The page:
You can watch Oren's movie if you'd like. It's not on YouTube though. If you want to see Oren's film, check your local megaplex.

Oren's film is called Paranormal Activity. It's been called "One of the scariest movies of all time," but the most shocking thing about this movie doesn't happen on the screen. Nope, the most shocking thing about this film is that it cost $11,558 to make and it has grossed over $84 million. I'm writing this late at night, but that is not a typo. If I tried to figure out the return on this film, I think my trusty HP 12C calculator would start smoking.

I bet you've got an idea. Maybe not for a movie, but you've got an idea for something. A blog? A book? An invention? A product? You've probably had it for some time. You think about it often, especially after a tough day at work. You cling to it, fantasizing that someday you'll get around to it.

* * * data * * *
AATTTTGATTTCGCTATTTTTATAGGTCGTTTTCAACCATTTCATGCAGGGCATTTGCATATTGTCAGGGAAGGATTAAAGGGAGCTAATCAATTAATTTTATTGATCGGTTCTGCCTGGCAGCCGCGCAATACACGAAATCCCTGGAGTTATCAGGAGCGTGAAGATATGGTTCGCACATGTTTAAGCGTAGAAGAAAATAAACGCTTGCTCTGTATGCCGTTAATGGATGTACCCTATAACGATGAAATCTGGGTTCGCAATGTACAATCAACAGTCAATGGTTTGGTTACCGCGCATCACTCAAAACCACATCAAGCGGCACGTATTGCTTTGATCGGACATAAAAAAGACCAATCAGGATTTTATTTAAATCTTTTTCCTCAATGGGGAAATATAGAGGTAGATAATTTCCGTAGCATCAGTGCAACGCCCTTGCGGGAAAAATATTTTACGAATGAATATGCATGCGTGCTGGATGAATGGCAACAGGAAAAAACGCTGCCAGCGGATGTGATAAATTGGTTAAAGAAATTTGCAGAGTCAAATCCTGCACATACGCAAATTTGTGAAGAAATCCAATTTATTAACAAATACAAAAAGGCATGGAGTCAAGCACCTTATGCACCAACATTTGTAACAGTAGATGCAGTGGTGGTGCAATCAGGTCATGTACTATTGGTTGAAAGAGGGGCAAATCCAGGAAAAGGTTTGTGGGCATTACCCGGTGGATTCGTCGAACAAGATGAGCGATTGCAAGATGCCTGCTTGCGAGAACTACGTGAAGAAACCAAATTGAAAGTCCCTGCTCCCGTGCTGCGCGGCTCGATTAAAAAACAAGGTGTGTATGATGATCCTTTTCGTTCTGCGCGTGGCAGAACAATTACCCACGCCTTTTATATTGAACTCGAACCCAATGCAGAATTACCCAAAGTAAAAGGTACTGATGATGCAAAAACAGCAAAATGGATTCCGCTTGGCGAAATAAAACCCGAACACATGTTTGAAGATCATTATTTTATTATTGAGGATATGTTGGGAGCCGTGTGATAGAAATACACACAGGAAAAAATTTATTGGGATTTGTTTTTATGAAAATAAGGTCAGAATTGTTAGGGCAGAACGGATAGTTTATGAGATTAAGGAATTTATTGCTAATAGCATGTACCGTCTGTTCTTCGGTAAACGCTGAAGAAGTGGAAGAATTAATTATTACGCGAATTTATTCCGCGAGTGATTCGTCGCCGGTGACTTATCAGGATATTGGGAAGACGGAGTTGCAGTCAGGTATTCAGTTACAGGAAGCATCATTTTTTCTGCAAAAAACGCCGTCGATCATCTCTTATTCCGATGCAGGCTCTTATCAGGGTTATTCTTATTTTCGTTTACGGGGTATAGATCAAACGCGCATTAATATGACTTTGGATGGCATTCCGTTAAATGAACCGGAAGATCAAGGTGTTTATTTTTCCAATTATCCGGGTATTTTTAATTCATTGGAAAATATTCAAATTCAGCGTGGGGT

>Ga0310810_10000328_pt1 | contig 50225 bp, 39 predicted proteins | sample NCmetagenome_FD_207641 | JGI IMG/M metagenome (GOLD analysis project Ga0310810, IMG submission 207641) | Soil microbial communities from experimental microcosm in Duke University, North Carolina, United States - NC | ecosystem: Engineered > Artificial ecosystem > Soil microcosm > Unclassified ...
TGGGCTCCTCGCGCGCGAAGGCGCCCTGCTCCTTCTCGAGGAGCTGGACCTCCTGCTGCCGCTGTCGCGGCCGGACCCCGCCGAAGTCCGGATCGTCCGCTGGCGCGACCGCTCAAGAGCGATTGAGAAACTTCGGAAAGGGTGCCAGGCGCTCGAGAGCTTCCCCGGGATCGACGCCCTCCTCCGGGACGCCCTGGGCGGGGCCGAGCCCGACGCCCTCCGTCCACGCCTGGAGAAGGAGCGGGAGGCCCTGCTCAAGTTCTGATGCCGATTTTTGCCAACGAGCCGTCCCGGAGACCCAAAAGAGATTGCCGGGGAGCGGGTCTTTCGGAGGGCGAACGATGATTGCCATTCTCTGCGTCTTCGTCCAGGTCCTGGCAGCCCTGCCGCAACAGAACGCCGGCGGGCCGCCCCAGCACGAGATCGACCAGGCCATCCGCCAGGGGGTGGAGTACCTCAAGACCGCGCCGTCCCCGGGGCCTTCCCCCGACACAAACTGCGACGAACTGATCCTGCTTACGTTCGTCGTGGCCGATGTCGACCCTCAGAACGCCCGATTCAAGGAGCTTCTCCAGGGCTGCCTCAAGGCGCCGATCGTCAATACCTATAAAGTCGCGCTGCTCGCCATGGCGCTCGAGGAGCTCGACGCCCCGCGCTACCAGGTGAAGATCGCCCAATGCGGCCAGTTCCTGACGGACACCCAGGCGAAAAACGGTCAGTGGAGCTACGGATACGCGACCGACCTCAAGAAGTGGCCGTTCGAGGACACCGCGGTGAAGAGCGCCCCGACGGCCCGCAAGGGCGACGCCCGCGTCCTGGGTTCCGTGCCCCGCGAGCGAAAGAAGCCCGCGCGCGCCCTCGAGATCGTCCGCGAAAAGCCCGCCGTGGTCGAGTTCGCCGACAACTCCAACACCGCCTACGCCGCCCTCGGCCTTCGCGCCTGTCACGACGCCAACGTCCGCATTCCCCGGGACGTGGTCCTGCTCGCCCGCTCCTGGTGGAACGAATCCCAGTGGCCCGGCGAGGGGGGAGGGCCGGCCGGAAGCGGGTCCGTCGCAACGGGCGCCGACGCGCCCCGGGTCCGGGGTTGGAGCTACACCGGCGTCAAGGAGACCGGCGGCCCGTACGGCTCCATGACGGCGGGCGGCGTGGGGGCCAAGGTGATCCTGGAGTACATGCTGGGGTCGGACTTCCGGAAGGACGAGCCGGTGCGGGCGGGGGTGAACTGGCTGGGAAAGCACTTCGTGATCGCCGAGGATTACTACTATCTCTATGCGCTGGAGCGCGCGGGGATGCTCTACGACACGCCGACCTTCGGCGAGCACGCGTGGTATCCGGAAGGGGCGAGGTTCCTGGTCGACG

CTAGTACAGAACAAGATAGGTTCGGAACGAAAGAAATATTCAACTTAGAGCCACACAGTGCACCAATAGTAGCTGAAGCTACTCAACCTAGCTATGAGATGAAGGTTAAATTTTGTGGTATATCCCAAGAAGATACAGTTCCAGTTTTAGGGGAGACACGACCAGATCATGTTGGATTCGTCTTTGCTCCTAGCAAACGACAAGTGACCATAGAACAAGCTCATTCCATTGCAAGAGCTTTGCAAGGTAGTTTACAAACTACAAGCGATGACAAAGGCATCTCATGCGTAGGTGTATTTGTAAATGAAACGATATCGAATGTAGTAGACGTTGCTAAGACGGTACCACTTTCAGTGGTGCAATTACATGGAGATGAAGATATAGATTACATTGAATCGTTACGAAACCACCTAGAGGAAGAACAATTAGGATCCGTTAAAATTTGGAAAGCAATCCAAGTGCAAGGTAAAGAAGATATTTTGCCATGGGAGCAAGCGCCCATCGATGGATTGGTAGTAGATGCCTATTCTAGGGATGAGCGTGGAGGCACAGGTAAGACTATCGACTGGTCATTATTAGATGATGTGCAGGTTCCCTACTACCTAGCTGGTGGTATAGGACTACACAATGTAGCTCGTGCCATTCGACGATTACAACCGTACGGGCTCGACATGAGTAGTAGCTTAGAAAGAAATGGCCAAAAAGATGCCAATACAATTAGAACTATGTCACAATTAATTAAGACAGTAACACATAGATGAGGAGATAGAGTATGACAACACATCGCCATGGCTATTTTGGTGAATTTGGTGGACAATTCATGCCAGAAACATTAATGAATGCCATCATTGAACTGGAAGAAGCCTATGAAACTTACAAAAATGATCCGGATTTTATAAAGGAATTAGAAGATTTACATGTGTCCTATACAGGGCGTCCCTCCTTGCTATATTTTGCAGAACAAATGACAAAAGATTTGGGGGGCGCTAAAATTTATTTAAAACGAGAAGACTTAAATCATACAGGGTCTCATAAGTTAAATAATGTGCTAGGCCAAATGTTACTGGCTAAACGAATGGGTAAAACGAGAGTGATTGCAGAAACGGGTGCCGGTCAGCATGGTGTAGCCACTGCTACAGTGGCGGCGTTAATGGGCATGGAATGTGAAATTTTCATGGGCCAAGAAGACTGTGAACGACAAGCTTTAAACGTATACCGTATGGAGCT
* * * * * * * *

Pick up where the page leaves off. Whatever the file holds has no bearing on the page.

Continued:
I know what you're thinking . . . "Sure, I've got an idea, but I'm not Oren." You're not Oren, but you can learn from what he's done. Follow these rules:

  1. No excuses. There are always a million and one reasons why now is not the right time. The truth is it will NEVER be the right time. The stars will never align and you won't get a sign from heaven. There will always be a reason why it doesn't make sense to do it, but now is always a good time to create something in your other 8 hours.
  2. Find cheap help. Oren held open casting calls in LA and found two unknowns to star in his film. You too can find great talent and they don't have to cost a lot. Sell them on the idea. Inspire them. Get them involved and give them some ownership.